مقاله انگلیسی رایگان در مورد روش شناسایی اثرات مخرب در شبکه های اجتماعی – الزویر ۲۰۱۸

elsevier

 

مشخصات مقاله
انتشار مقاله سال ۲۰۱۸
تعداد صفحات مقاله انگلیسی ۱۷ صفحه
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نوع مقاله ISI
عنوان انگلیسی مقاله Alternative estimation methods for identifying contagion effects in dynamic social networks: A latent-space adjusted approach
ترجمه عنوان مقاله روش برآورد جایگزین برای شناسایی اثرات مخرب در شبکه های اجتماعی
فرمت مقاله انگلیسی  PDF
رشته های مرتبط مهندسی فناوری اطلاعات
گرایش های مرتبط اینترنت و شبکه های گسترده، رایانش امن
مجله شبکه های اجتماعی – Social Networks
دانشگاه Grado Department of Industrial and System Engineering – Virginia Polytechnic Institute and State University – United States
کلمات کلیدی اثرات مخرب، نفوذ اجتماعی، روش های برآورد، رویکرد فضا – پنهان
کد محصول E5838
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۱٫ Introduction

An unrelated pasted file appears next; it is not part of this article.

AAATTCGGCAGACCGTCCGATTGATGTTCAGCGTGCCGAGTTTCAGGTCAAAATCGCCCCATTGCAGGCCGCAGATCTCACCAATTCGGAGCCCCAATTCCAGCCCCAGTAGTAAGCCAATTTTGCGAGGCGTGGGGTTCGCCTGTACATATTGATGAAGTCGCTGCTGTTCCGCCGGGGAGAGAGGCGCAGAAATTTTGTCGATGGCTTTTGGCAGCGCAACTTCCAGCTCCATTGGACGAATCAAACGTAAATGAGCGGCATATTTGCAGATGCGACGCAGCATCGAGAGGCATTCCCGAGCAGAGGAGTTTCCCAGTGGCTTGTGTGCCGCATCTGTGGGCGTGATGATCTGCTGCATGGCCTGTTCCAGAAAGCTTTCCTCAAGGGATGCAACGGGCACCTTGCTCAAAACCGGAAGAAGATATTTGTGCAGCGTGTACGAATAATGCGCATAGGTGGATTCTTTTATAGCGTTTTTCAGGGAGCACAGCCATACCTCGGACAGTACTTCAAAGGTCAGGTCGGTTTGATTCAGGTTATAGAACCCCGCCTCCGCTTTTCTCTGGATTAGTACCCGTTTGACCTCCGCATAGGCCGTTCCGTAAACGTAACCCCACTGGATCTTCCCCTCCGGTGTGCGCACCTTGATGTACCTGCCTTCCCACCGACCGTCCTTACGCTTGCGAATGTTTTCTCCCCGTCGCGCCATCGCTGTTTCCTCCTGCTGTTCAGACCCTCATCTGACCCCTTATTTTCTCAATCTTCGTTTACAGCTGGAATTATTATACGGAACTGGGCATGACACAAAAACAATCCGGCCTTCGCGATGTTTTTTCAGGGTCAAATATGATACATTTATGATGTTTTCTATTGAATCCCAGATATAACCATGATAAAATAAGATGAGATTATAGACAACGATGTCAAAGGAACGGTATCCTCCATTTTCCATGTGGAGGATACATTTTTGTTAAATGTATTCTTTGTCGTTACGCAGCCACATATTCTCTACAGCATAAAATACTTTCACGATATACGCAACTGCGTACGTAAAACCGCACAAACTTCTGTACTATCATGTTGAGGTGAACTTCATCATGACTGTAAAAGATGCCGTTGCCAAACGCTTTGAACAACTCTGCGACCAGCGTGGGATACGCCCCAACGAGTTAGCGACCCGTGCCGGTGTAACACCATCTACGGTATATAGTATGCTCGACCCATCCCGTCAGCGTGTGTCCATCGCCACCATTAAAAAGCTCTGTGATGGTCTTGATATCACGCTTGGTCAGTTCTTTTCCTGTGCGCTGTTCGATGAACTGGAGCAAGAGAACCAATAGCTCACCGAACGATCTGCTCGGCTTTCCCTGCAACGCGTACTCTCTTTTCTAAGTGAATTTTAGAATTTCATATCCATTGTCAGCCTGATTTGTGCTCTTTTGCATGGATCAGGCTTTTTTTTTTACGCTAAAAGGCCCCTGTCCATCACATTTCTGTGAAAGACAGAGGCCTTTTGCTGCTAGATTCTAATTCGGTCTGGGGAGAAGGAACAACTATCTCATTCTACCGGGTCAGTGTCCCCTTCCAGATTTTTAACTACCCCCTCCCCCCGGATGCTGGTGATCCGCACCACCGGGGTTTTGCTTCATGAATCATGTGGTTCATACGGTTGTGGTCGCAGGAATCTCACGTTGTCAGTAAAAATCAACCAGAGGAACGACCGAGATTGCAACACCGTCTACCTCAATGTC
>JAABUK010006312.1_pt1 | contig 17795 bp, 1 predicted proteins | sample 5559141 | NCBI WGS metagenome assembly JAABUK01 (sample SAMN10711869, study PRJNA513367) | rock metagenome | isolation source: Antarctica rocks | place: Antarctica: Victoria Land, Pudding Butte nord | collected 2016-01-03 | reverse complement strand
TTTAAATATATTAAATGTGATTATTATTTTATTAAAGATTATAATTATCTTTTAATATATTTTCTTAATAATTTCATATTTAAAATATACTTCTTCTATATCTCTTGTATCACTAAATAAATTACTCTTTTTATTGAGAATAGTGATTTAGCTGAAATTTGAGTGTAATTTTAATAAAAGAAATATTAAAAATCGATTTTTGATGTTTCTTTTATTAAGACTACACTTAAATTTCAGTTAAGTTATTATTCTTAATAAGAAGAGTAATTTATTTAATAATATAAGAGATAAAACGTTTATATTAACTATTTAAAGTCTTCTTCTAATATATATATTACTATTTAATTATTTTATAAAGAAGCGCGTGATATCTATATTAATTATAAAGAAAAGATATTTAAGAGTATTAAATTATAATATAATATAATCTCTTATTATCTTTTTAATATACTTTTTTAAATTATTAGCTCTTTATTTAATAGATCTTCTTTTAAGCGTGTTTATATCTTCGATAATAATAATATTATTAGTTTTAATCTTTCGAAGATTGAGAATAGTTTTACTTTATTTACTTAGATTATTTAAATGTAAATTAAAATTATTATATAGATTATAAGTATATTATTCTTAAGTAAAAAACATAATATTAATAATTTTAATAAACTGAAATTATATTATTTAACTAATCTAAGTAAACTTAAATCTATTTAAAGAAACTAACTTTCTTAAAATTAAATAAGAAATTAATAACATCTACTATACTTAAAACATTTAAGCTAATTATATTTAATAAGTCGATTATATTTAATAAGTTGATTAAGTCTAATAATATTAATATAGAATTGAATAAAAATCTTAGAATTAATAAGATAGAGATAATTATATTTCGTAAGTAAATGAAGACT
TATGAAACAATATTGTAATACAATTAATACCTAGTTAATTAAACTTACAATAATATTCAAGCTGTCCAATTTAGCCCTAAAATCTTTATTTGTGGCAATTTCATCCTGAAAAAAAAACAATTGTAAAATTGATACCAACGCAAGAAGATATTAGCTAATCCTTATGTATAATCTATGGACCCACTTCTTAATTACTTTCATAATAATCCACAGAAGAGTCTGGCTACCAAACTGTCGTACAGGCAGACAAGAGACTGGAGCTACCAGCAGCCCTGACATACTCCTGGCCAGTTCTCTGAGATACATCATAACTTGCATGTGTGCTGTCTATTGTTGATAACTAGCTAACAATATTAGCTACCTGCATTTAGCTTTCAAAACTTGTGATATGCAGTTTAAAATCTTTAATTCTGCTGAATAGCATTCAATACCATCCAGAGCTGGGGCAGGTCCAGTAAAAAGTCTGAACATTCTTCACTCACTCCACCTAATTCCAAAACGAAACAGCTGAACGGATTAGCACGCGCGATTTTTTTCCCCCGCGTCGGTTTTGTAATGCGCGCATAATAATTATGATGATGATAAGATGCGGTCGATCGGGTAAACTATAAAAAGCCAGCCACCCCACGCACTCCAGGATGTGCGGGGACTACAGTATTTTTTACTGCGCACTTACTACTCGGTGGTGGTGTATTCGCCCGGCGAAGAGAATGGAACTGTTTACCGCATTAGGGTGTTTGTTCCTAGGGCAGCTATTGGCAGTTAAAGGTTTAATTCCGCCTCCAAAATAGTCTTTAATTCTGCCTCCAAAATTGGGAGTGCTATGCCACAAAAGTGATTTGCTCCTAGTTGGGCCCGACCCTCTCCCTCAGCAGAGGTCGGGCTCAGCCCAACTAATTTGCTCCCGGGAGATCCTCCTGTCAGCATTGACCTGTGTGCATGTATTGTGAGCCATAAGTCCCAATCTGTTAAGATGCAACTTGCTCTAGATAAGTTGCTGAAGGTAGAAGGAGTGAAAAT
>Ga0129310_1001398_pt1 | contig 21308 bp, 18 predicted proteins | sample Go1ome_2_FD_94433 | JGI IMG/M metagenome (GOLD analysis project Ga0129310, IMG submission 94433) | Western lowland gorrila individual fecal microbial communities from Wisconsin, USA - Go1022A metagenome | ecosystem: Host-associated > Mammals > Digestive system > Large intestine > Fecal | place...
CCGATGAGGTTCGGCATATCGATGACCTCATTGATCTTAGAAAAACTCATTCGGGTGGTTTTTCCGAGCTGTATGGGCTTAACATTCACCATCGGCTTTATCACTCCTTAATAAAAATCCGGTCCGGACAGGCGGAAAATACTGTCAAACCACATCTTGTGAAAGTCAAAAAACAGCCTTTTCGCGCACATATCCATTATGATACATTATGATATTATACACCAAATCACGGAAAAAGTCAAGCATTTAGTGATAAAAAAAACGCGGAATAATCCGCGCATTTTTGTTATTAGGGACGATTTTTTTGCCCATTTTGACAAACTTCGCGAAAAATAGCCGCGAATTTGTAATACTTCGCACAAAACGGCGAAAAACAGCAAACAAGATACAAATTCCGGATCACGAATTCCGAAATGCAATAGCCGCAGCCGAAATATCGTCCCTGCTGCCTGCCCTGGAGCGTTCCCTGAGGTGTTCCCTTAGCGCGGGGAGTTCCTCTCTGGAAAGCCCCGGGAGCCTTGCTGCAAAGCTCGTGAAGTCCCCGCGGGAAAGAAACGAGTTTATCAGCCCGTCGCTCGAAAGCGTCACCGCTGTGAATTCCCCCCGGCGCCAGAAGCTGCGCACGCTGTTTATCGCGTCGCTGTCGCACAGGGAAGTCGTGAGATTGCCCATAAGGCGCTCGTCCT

Endogenous social effects, which have long been central to the field of social science (Asch, 1952; Merton, 1957; Erbring and Young, 1979; Bandura, 1986), are defined as the propensity for the behavior of an individual to vary along with the prevalence of that behavior in some reference group containing the individual (Manski, 1993). Within the framework of social network analysis, the endogenous social effects are also known as “contagion” or “social influence”, and the reference group can be one’s network neighborhood. Contagion effects have also received much attention and have been widely studied (Kandel, 1978; Marsden and Friedkin, 1993; Doreian, 2001; An, 2011) as they have various implications for issues such as health behavior (e.g. obesity and smoking), information diffusion, or change in teacher practices, among others (Christakis and Fowler, 2007, 2008; Valente, 1995, 1996; Frank et al., 2004). However, these types of contagion effects are usually difficult to identify, as it is difficult to separate such influences from other processes when there is network autocorrelation in the data, i.e. when we observe that people who are closely related to each other tend to be similar in some salient individual behavior and attitude dimensions, it is difficult to tell which is the underlying mechanism that generates these patterns. It could be influence and contagion (Friedkin and Johnsen, 1999; Friedkin, 2001; Oetting and Donnermeyer, 1998) whereby actors assimilate the behavior of their network members; or selection mechanisms, more specifically homophily (Lazarsfeld and Merton, 1954; McPherson and Smith-Lovin, 1987; McPherson et al., 2001), where actors seek to interact with similar others; or it could be due to different social contexts where people with previous similarities can select themselves into the same social setting, and actual friendship formation just reflects the opportunities of meeting in this social setting (Feld, 1981, 1982; Kalmijn and Flap, 2001).1 Several notable attempts that try to identify contagion effects include modeling the coevolution of selection and influence (Snijders et al., 2007; Steglich et al., 2010), using indirect ties from third parties as instrumental variables (Bramoullé et al., 2009; An, 2011), or Propensity Score Matching (Aral et al., 2009). But there is still considerable misconception about when it is problematic to identify contagion effects, and why these methods would need to be applied. Furthermore, all the methods mentioned above require some form of strong assumptions such as the exponential-family parametric assumption, the standard IV assumption, the assumption that all of the dependence is captured by observable covariates, and so on, each of which imposes substantial limits on the forms of data where these methods can actually be applied.

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